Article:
Patrick – A True Christian Leader
Patrick – A True Christian Leader
As we often focus on the myths and legends of Ireland’s ‘Patron Saint’ at this time
of the year it is good for us to examine Patrick as a Christian Leader.
In our high powered world where spin has been substituted for substance it is sometimes difficult for Christian people to recognise the essential elements of Christian Leadership.
Mark records for us in two embarrassing stories, incidents in the lives of the disciples which I am sure they would rather have forgotten – incidents in which they jostle for position and preferment.
The first in Mark 9:33-37, they are arguing over ‘Who is the greatest?’ Jesus than tells them in Verse 33 – “Anyone who wants to be first must be the very last, and the servant of all.”
Evidently James and John did not take this on board for a similar situation arises in Chapter 10 when they ask for preferment, to sit at the right and left hand of the Saviour in glory!
It is in response to this incident that Jesus gives them some positive teaching on the true nature of Christian Leadership in 10:43,44 – “Whoever wants to become great among you must be your servant, and whoever wants to be first must be slave of all”.
The qualifications for Christian Leadership are the opposite of the qualifications of leadership which the world of today often establishes.
We see, through the writings of patrick, such qualities of true Christian leadership in the life of Ireland’s patron Saint. There are two extant writings, both believed to be genuine, which are attributed to Patrick; the “Confession,” and a letter to the British king, Coroticus.
Patrick was motivated in his leadership, not by the desire for preferment but by the glory of God. His motivation was to see people won for Christ, or as he put it in his Confession – to exalt and praise His wonders before every nation that is anywhere under the heaven.
The offensive nature of James and John’s request in Mark 10: 35-37 is not just their pomposity but that they have made themselves the focus of their own selfish ambition. When they state we want you to do for us whatever we ask, they are attempting to make the Lord of Glory their servant!
Such sentiments were far from the mind of Patrick whose motivation was – with fear and reverence, and faithfully, without complaint, would come to the people to whom the love of Christ brought me and gave me in my lifetime, if I should be worthy, to serve them truly and with humility.
The modern concept of elevating the messenger at the expense of the message was totally alien to Patrick, because his motivation was not selfish ambition, but the glory of God.
Patrick’s leadership is measured by suffering and self-sacrifice rather than ease and self-indulgence. That is why Jesus asks James and John in Mark 10:38 – You don’t know what you are asking,…Can you drink cup I drink or be baptised with the baptism I am baptised with? The response is typical of this age as much as the age of the Disciples – “No bother”. Jesus understood that Christian leadership was costly – costly in terms of time and energy. It could also be costly, physically and emotionally.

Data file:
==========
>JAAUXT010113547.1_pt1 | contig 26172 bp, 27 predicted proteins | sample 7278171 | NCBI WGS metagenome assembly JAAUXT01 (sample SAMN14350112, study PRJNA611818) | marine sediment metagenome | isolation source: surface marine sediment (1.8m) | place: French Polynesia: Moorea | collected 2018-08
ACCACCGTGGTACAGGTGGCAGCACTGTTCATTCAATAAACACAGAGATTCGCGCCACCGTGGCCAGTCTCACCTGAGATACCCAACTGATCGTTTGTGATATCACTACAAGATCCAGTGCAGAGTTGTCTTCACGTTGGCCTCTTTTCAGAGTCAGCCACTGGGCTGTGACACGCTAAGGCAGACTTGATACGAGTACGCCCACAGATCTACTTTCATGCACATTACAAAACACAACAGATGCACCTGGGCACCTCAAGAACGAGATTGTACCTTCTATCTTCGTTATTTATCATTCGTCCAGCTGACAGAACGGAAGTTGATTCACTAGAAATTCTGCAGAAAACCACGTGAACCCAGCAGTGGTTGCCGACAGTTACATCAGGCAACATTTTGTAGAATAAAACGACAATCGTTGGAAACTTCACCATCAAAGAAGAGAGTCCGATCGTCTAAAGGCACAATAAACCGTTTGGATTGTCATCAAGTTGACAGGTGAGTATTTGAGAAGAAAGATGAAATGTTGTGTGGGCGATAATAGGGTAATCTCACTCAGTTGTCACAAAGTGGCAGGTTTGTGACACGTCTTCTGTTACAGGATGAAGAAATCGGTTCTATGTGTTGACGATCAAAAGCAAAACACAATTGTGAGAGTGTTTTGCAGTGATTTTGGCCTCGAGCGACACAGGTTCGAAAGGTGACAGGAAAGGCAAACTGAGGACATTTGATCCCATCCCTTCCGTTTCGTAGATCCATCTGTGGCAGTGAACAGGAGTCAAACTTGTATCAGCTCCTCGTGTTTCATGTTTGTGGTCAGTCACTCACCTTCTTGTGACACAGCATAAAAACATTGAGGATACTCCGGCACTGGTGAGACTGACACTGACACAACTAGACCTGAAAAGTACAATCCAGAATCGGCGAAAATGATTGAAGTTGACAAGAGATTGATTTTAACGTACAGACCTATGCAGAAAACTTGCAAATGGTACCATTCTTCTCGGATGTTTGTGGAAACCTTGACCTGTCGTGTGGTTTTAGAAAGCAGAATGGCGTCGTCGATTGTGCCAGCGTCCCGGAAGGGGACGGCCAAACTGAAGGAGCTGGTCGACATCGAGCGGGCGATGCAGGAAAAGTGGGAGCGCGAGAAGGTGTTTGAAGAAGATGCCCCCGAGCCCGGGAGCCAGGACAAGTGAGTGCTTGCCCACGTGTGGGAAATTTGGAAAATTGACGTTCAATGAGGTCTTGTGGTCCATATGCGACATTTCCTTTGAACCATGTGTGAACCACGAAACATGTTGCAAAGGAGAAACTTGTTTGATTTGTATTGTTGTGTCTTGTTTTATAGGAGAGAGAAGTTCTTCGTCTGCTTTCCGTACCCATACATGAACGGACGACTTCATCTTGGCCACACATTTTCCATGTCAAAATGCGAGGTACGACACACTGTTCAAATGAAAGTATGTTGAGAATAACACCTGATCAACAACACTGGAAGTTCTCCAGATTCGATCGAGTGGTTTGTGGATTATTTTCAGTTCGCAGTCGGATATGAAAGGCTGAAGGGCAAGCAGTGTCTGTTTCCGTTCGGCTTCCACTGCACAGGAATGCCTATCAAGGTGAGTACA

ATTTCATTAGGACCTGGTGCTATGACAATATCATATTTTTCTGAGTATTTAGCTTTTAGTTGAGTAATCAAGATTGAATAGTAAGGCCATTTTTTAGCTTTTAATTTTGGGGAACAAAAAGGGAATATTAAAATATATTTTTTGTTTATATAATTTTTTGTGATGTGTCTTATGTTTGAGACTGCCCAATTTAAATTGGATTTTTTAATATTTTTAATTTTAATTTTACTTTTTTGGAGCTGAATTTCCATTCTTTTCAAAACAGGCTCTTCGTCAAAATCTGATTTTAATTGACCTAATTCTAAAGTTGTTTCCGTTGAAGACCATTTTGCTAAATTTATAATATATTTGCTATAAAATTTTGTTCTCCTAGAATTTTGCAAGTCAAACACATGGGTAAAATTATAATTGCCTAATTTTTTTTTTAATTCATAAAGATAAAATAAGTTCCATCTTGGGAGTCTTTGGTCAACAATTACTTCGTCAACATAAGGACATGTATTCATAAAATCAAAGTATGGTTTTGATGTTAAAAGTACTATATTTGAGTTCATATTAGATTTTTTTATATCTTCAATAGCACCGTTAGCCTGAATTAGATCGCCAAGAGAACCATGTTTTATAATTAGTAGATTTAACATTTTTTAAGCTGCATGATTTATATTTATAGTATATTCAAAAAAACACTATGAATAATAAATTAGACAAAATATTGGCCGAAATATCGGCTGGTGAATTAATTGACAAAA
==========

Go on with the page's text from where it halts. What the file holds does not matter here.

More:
Leadership in the Church must not be entered into lightly. As Bishop J.C. Ryle put it – “In the Kingdom of God there are here are no gains without pains”
Patrick did not shirk from the call of God to return to Ireland. He was under no misapprehension about what lay ahead for him. He had already experienced suffering as a slave in Ireland, through snow, through frost, through rain.
Patrick displays a remarkable willingness to pay the price of true Christian leadership – And if at any time I managed anything of good for the sake of my God whom I love, I beg of him that he grant it to me to shed my blood for his name with proselytes and captives, even should I be left unburied, or even were my wretched body to be torn limb from limb by dogs or savage beasts, or were it to be devoured by the birds of the air, . .
His leadership was marked by a sense of divine appointment. Patrick recounts that sense of call which he had to return to Ireland to share the Gospel – And there I saw in the night the vision of a man, whose name was Victoricus, coming as it were from Ireland, with countless letters. And he gave me one of them, and I read the opening words of the letter, which were, `The voice of the Irish’; and as I read the beginning of the letter I thought that at the same moment I heard their voice, they were those beside the Wood of Voclut, which is near the Western Sea, and thus did they cry out as with one mouth: `We ask thee, boy, come and walk among us once more.’
Patrick did not understand this as some kind of advancement or preferment – he did not see it as “bettering himself”. He saw this experience as a clear and decisive call of God.
Towards the end of his Confession Patrick makes a most remarkable and humbling statement – Behold now I commend my soul to God who is most faithful and for whom I perform my mission in obscurity, but he is no respecter of persons and he chose me for this service that I might be one of the least of his ministers.
Patrick recognised that true Christian leadership is marked by servant-hood. Our modern world has vastly different criteria. In his letter to Coroticus Patrick states – Thus I am a servant in Christ to a foreign nation for the unspeakable glory of life everlasting which is in Christ Jesus our Lord.
Above all else Patrick was a servant who epitomised the words of Jesus – If anyone wants
to be first, he must be the very last, and the servant of all. (Mark 9:35)
This article was published in the Presbyterian Herald March 2010 and in the Irish News on 17 March 2010